Saint Viator News

Delivering the latest news from Saint Viator High School.

Querbes Scholars Immersed in Cutting Edge Physics at Fermilab

fermi6Quarks, protons, and leptons. Oh, my!

Freshmen and sophomore Querbes Scholars learned about these and more during their visit last week to the U.S. Department of Energy’s national laboratory, Fermilab.  Located near Batavia, Fermilab specializes in high-energy particle physics, and Saint Viator students saw firsthand some of its leading technology and experiments.

fermilabThis trip helped me realize how exciting the field of theoretical physics is,” said Matt McManaman ’19.

Their tour started with visiting Fermilab’s particle accelerator, which produces some of the highest energy particle beams in the world. Students learned just how much energy is needed to accelerate particles and how much electricity is used.

Next, they visited the Lederman Science Center for a series of hands-on experiments, before heading up to the 15th floor of Wilson Hall for a panoramic view of Fermilab’s 6,800 acres. They also toured a series of displays explaining the mysteries of matter that are held by individual particles inside the atom’s nucleus—including colliding protons, quarks and leptons.

fermi4Throughout the tour, students had time to meet with scientists who explained what they did at Fermilab and what a typical day looked like.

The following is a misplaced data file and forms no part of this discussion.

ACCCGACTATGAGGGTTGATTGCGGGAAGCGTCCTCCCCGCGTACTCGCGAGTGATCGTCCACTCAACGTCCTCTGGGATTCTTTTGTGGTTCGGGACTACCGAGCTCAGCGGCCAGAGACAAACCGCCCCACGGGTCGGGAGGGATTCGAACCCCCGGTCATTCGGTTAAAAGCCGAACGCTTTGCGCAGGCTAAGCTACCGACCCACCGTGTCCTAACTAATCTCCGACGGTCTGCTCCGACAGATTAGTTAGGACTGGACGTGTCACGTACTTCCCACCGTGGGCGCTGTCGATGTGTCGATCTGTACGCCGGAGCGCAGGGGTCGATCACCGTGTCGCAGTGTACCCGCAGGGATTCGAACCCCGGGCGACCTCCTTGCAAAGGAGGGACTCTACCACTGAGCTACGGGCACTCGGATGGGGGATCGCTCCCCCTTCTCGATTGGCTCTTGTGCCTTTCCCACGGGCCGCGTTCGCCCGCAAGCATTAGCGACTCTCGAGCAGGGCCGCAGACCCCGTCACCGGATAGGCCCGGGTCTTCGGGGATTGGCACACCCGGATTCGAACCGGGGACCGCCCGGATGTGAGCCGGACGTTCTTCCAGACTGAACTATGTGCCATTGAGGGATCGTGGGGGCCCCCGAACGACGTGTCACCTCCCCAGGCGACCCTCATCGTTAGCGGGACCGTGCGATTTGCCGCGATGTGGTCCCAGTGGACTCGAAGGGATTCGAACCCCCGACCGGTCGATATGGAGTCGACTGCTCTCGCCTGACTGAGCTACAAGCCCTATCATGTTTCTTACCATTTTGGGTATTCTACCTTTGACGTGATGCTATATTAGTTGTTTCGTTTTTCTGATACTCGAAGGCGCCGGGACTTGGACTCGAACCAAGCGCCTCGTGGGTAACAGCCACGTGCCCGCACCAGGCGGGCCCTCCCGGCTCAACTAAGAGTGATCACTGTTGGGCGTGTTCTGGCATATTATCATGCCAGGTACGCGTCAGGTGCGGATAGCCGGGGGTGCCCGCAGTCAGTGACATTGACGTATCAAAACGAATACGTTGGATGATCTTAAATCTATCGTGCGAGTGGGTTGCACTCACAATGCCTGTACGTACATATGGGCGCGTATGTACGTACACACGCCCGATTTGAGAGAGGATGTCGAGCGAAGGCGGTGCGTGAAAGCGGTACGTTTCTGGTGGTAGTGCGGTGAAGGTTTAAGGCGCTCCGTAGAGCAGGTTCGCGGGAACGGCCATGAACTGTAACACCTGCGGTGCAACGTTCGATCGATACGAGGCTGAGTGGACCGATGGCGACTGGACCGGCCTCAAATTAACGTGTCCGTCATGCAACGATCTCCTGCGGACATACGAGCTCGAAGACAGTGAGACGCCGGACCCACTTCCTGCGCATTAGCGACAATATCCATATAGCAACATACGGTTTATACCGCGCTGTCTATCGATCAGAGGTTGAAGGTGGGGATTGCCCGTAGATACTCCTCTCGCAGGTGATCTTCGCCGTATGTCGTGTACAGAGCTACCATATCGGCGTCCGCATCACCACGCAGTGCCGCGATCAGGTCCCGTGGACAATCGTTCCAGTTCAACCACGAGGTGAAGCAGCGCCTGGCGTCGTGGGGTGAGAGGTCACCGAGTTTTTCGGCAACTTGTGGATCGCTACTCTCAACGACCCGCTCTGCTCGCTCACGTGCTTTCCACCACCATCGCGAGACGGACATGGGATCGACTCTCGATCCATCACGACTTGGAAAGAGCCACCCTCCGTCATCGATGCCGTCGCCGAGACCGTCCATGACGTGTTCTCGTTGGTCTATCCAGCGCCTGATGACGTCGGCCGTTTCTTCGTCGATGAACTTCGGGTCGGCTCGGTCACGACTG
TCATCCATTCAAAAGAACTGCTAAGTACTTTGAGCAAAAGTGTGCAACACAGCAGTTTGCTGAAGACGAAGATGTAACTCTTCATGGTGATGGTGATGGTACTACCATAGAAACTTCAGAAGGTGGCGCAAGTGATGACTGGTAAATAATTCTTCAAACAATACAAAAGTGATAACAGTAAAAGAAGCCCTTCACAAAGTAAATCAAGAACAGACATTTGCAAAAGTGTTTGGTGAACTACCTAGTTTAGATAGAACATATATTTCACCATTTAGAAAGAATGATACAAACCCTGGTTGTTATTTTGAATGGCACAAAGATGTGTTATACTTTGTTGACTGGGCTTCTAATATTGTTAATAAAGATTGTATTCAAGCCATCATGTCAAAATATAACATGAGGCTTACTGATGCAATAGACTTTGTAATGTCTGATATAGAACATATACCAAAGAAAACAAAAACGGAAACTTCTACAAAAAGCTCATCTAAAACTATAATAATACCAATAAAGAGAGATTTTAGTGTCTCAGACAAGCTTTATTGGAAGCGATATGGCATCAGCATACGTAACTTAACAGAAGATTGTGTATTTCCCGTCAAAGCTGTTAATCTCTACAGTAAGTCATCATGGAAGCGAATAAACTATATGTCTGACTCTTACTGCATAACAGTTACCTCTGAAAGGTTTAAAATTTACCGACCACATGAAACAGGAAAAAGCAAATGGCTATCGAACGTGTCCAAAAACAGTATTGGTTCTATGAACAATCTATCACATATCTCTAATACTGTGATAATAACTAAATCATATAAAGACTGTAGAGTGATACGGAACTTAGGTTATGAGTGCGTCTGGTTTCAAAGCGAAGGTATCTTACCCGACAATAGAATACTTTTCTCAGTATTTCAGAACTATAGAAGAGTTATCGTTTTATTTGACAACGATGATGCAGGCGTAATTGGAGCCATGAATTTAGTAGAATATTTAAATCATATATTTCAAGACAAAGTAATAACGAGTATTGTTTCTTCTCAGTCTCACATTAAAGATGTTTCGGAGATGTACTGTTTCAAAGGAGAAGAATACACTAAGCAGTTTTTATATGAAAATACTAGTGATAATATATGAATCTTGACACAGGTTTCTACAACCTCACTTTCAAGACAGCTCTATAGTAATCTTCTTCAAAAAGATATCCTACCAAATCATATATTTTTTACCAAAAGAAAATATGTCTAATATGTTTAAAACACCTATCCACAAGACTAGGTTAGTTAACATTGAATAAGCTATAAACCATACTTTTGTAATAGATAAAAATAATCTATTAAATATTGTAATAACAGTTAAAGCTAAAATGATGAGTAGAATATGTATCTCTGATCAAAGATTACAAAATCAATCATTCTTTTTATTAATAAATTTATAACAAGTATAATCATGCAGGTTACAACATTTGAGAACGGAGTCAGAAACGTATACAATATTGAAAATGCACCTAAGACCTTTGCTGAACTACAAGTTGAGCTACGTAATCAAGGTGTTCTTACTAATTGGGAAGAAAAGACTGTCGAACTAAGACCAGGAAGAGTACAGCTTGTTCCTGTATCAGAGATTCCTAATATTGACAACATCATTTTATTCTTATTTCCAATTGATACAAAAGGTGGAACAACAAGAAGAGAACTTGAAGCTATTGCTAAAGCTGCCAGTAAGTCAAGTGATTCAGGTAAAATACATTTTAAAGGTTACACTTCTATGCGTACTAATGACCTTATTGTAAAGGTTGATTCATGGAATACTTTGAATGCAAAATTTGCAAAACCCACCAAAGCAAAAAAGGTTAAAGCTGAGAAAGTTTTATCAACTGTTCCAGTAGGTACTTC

“This was such an enriching field trip that gave us a view into modern, cutting edge physics and how physicists will use their research to help us further understand our universe,” said Marcus Lannie ’19.

His classmate, Kevin Wilhite ’19, agreed, adding: “This field trip made me realize just how much interesting information is out there about science.”

Querbes Scholars have toured Fermilab nearly every year since the honors program was launched in 2010. Mrs. Cate Majka, physics teacher and one of the Querbes Scholars moderators, says immersing such motivated students as the Querbes fermilab3Scholars around leading scientists—in their environment—is important.

“Scientists at Fermilab are on the cutting edge of determining how neutrinos may help us understand what dark matter and dark energy is and why the universe is actually expanding rather than contracting,” Mrs. Majka says. “They are currently conducting leading experiments on particle accelerators and the measurements of the cosmos and work closely with 86 research universities around the world.”